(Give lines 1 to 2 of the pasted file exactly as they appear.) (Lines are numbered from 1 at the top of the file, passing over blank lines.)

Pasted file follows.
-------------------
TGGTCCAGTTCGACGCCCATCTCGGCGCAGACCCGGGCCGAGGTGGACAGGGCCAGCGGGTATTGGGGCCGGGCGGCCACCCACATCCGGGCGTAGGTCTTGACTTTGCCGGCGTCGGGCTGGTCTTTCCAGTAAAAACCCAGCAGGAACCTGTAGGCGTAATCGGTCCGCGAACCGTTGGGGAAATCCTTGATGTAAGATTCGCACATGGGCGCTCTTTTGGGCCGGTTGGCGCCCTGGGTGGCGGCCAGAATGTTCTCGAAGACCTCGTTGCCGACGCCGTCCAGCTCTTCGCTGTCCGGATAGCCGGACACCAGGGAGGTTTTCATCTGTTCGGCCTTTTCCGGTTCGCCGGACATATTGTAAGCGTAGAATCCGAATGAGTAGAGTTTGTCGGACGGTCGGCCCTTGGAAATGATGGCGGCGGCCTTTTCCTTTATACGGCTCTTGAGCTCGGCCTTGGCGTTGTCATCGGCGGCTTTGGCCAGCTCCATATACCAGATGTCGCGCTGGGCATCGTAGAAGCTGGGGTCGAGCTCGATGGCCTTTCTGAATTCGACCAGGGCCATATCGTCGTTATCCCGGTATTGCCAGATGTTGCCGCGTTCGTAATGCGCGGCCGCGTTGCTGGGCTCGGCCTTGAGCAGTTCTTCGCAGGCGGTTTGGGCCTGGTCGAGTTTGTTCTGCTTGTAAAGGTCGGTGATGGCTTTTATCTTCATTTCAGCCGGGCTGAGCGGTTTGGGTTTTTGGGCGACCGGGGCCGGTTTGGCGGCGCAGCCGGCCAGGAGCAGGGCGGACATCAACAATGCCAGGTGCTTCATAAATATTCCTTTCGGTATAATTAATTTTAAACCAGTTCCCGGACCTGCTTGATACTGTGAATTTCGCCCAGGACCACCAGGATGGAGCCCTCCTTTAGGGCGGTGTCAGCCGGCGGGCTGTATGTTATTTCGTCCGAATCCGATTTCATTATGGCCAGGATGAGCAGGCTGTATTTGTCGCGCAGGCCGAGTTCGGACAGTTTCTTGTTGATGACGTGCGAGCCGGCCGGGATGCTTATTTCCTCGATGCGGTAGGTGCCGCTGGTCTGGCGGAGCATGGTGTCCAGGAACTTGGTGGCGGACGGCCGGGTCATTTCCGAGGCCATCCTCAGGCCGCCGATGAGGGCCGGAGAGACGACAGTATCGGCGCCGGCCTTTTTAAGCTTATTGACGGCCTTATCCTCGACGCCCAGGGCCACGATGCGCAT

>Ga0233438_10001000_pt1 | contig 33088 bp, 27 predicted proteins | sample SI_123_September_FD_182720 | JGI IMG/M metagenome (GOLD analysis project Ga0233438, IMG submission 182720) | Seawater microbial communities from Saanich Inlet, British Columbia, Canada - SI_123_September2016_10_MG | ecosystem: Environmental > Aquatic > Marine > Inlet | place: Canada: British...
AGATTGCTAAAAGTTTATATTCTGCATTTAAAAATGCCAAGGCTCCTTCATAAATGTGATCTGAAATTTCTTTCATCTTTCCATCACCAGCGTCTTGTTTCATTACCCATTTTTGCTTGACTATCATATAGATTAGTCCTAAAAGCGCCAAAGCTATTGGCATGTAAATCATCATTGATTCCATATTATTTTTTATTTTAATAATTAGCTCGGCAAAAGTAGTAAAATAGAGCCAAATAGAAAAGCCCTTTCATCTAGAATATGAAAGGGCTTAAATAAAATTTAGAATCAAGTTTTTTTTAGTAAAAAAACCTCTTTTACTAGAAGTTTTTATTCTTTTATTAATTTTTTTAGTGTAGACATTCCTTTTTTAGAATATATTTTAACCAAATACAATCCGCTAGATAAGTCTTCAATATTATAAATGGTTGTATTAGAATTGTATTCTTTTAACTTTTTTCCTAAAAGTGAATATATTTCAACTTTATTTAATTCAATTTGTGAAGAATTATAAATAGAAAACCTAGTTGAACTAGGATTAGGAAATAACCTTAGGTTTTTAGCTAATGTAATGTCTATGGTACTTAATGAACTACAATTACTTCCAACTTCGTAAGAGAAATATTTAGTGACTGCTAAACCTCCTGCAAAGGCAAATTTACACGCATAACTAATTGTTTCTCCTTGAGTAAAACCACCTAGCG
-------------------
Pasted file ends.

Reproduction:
TGGTCCAGTTCGACGCCCATCTCGGCGCAGACCCGGGCCGAGGTGGACAGGGCCAGCGGGTATTGGGGCCGGGCGGCCACCCACATCCGGGCGTAGGTCTTGACTTTGCCGGCGTCGGGCTGGTCTTTCCAGTAAAAACCCAGCAGGAACCTGTAGGCGTAATCGGTCCGCGAACCGTTGGGGAAATCCTTGATGTAAGATTCGCACATGGGCGCTCTTTTGGGCCGGTTGGCGCCCTGGGTGGCGGCCAGAATGTTCTCGAAGACCTCGTTGCCGACGCCGTCCAGCTCTTCGCTGTCCGGATAGCCGGACACCAGGGAGGTTTTCATCTGTTCGGCCTTTTCCGGTTCGCCGGACATATTGTAAGCGTAGAATCCGAATGAGTAGAGTTTGTCGGACGGTCGGCCCTTGGAAATGATGGCGGCGGCCTTTTCCTTTATACGGCTCTTGAGCTCGGCCTTGGCGTTGTCATCGGCGGCTTTGGCCAGCTCCATATACCAGATGTCGCGCTGGGCATCGTAGAAGCTGGGGTCGAGCTCGATGGCCTTTCTGAATTCGACCAGGGCCATATCGTCGTTATCCCGGTATTGCCAGATGTTGCCGCGTTCGTAATGCGCGGCCGCGTTGCTGGGCTCGGCCTTGAGCAGTTCTTCGCAGGCGGTTTGGGCCTGGTCGAGTTTGTTCTGCTTGTAAAGGTCGGTGATGGCTTTTATCTTCATTTCAGCCGGGCTGAGCGGTTTGGGTTTTTGGGCGACCGGGGCCGGTTTGGCGGCGCAGCCGGCCAGGAGCAGGGCGGACATCAACAATGCCAGGTGCTTCATAAATATTCCTTTCGGTATAATTAATTTTAAACCAGTTCCCGGACCTGCTTGATACTGTGAATTTCGCCCAGGACCACCAGGATGGAGCCCTCCTTTAGGGCGGTGTCAGCCGGCGGGCTGTATGTTATTTCGTCCGAATCCGATTTCATTATGGCCAGGATGAGCAGGCTGTATTTGTCGCGCAGGCCGAGTTCGGACAGTTTCTTGTTGATGACGTGCGAGCCGGCCGGGATGCTTATTTCCTCGATGCGGTAGGTGCCGCTGGTCTGGCGGAGCATGGTGTCCAGGAACTTGGTGGCGGACGGCCGGGTCATTTCCGAGGCCATCCTCAGGCCGCCGATGAGGGCCGGAGAGACGACAGTATCGGCGCCGGCCTTTTTAAGCTTATTGACGGCCTTATCCTCGACGCCCAGGGCCACGATGCGCAT

>Ga0233438_10001000_pt1 | contig 33088 bp, 27 predicted proteins | sample SI_123_September_FD_182720 | JGI IMG/M metagenome (GOLD analysis project Ga0233438, IMG submission 182720) | Seawater microbial communities from Saanich Inlet, British Columbia, Canada - SI_123_September2016_10_MG | ecosystem: Environmental > Aquatic > Marine > Inlet | place: Canada: British...